Monday, 9 April 2012

Titanic iceberg risks in the modern age


With the Balmoral recreating the Titanic's voyage Titanic route  (http://www.discovernorthernireland.com/Titanic-Route-Map-A1514), some interesting information on the current status and risks to shipping from icebergs.

Sitting in Cambridge at 52 degrees North, it comes as a bit of a surprise that the Titanic sank off New foundland at about 41.5 degrees North, i.e. a full 10 degrees further South (http://en.wikipedia.org/wiki/RMS_Titanic#Wreck).

Ocean currents and Greenland are mainly responsible for these differences. Our milder climate is due to the beneficial effects of the warm Gulf Stream that originates from southern warmer waters and continues up to the arctic (http://en.wikipedia.org/wiki/Gulf_Stream). On the other side of the Atlantic currents swirl around the southern tip of Greenland and then hug the coast direction North. The currents pass the Greenland glaciers that are calving icebergs in the Spring (http://webspace.webring.com/people/xa/aktaion/icetrack.htm).

The icebergs are carried towards the Canadian coast and then join a southward bound current that follows the contours of the North American continent. The combination of the size of icebergs, the cold current and the fact that it actually takes quite a lot of heat to melt ice means that sizeable icebergs still survive in the ocean as the current sweeps east and south of Newfoundland
(http://www.scribd.com/doc/62594241/10/Map-13-Iceberg-Routes-to-the-North-Atlantic).

Large icebergs can be detected by radar. However even "smaller" chunks of ice are more difficult to detect, being almost toally submerged. In addition to icebergs, the terminology of ice hazards includes Bergy Bits (about 5 to 15m in length) and Growlers (less than 5m long)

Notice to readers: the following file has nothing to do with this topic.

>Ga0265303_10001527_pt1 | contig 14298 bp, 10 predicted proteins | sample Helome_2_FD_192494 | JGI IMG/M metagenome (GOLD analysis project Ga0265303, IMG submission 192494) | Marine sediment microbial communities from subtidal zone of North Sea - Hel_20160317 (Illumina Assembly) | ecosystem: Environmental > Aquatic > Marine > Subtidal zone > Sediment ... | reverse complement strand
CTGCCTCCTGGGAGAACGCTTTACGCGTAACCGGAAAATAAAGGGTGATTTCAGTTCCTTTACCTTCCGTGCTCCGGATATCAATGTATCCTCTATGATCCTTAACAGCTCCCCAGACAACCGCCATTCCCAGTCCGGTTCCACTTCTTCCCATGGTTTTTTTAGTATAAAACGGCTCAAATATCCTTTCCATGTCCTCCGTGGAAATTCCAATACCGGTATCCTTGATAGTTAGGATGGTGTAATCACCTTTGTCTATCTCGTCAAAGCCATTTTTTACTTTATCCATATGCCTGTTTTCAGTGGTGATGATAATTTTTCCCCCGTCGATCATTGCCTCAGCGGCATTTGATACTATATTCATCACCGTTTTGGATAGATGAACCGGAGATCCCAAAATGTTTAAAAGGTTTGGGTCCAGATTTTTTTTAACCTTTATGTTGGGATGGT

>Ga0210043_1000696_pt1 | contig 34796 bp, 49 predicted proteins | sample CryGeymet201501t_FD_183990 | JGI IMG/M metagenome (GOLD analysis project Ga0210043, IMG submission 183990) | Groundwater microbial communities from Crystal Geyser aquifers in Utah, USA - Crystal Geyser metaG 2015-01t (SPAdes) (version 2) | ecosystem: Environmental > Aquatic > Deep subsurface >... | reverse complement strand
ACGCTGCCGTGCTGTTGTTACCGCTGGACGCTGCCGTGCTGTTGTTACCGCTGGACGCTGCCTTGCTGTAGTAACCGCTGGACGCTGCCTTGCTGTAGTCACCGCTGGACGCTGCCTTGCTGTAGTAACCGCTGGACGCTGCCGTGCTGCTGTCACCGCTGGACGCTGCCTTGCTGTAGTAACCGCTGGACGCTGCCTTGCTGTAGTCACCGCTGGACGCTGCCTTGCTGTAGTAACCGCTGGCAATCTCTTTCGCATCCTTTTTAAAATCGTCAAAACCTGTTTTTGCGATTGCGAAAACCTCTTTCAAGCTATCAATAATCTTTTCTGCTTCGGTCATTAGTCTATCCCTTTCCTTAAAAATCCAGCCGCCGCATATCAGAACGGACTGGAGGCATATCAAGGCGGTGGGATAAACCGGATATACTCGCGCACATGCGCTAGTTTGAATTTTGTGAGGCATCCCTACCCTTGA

(http://en.wikipedia.org/wiki/Iceberg). These are still hazards as even just cubic meter of water weighs a metric ton, so that growlers and bergy bits can range from 5 ton to 30 tons.

Icebergs themselves range from small (15m - 60m long) to extrememly large such as iceberg B-15. It calved in 2000, was larger than Jamaica at 11,000 square kilometers and weighed a cool three billion tons (http://en.wikipedia.org/wiki/Iceberg_B-15). B-15 still had not fully melted a decade later. It gradually broke up, with one piece making it as far as New Zealand in 2006.

According to a BBC article, icebergs still cause shipping accidents at a rate of about 2.3  year (57 between 1980 - 2005 (http://www.bbc.co.uk/news/magazine-17257653). The causes are increased traffic in the acrctic waters due to search for mineral resources and ships risking travelling further North into iceberg affected waters to cut journey times and fuel costs by trimming up to 1000 miles off journeys.

Since the Titanic's fatal voyage, an international iceberg watch has been established. The International Ice Patrol issues charts of observed icebergs along the North American coast (http://www.navcen.uscg.gov/?pageName=iipCharts). As I write this article, there are are about 173 icebergs off the coast of Newfoundland, between 46 degrees North and 55 degrees North
(http://www.navcen.uscg.gov/?Do=popImage&urlRef=images/iip/data/2012/20120409_NAIS65.gif.)

I assume that the Balmoral, recreating the Titanic's journey, will be taking a safer course, rather than making any shortcuts, to arrive at the location of the Titanic at circa 41 degrees, 43.5 minutes North, 49 degrees, 56.8 minutes West, on 14th April - 100 years after the original event.



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